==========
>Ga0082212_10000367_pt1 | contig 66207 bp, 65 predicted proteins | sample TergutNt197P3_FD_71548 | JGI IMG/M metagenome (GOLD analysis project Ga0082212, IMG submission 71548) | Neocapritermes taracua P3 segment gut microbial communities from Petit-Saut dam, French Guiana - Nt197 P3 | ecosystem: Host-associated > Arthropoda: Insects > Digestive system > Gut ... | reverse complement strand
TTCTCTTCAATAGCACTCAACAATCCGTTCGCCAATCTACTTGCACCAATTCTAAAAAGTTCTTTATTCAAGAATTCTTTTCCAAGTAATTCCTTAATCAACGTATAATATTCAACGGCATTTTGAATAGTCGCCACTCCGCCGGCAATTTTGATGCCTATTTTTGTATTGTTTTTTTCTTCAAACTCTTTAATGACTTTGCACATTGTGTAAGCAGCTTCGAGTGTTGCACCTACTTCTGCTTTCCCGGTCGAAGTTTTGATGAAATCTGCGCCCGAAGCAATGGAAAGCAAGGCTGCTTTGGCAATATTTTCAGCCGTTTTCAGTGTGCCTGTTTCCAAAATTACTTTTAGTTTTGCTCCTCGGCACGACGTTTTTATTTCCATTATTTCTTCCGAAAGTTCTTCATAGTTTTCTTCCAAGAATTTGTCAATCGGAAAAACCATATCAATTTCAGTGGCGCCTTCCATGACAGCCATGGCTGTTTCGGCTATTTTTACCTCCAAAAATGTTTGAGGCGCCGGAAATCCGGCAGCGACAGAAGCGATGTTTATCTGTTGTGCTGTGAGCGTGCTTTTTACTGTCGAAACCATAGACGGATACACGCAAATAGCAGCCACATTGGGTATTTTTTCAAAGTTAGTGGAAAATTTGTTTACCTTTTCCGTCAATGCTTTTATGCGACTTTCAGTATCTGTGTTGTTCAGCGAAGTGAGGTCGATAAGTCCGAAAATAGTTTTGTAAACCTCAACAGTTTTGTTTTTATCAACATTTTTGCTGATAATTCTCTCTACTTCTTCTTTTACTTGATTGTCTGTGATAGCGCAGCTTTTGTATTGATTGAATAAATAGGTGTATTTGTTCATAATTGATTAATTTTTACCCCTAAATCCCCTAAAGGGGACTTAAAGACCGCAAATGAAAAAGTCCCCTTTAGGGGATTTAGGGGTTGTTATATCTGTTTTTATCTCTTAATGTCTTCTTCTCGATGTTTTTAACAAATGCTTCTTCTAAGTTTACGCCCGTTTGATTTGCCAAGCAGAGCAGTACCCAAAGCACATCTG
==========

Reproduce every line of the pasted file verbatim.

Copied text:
>Ga0082212_10000367_pt1 | contig 66207 bp, 65 predicted proteins | sample TergutNt197P3_FD_71548 | JGI IMG/M metagenome (GOLD analysis project Ga0082212, IMG submission 71548) | Neocapritermes taracua P3 segment gut microbial communities from Petit-Saut dam, French Guiana - Nt197 P3 | ecosystem: Host-associated > Arthropoda: Insects > Digestive system > Gut ... | reverse complement strand
TTCTCTTCAATAGCACTCAACAATCCGTTCGCCAATCTACTTGCACCAATTCTAAAAAGTTCTTTATTCAAGAATTCTTTTCCAAGTAATTCCTTAATCAACGTATAATATTCAACGGCATTTTGAATAGTCGCCACTCCGCCGGCAATTTTGATGCCTATTTTTGTATTGTTTTTTTCTTCAAACTCTTTAATGACTTTGCACATTGTGTAAGCAGCTTCGAGTGTTGCACCTACTTCTGCTTTCCCGGTCGAAGTTTTGATGAAATCTGCGCCCGAAGCAATGGAAAGCAAGGCTGCTTTGGCAATATTTTCAGCCGTTTTCAGTGTGCCTGTTTCCAAAATTACTTTTAGTTTTGCTCCTCGGCACGACGTTTTTATTTCCATTATTTCTTCCGAAAGTTCTTCATAGTTTTCTTCCAAGAATTTGTCAATCGGAAAAACCATATCAATTTCAGTGGCGCCTTCCATGACAGCCATGGCTGTTTCGGCTATTTTTACCTCCAAAAATGTTTGAGGCGCCGGAAATCCGGCAGCGACAGAAGCGATGTTTATCTGTTGTGCTGTGAGCGTGCTTTTTACTGTCGAAACCATAGACGGATACACGCAAATAGCAGCCACATTGGGTATTTTTTCAAAGTTAGTGGAAAATTTGTTTACCTTTTCCGTCAATGCTTTTATGCGACTTTCAGTATCTGTGTTGTTCAGCGAAGTGAGGTCGATAAGTCCGAAAATAGTTTTGTAAACCTCAACAGTTTTGTTTTTATCAACATTTTTGCTGATAATTCTCTCTACTTCTTCTTTTACTTGATTGTCTGTGATAGCGCAGCTTTTGTATTGATTGAATAAATAGGTGTATTTGTTCATAATTGATTAATTTTTACCCCTAAATCCCCTAAAGGGGACTTAAAGACCGCAAATGAAAAAGTCCCCTTTAGGGGATTTAGGGGTTGTTATATCTGTTTTTATCTCTTAATGTCTTCTTCTCGATGTTTTTAACAAATGCTTCTTCTAAGTTTACGCCCGTTTGATTTGCCAAGCAGAGCAGTACCCAAAGCACATCTG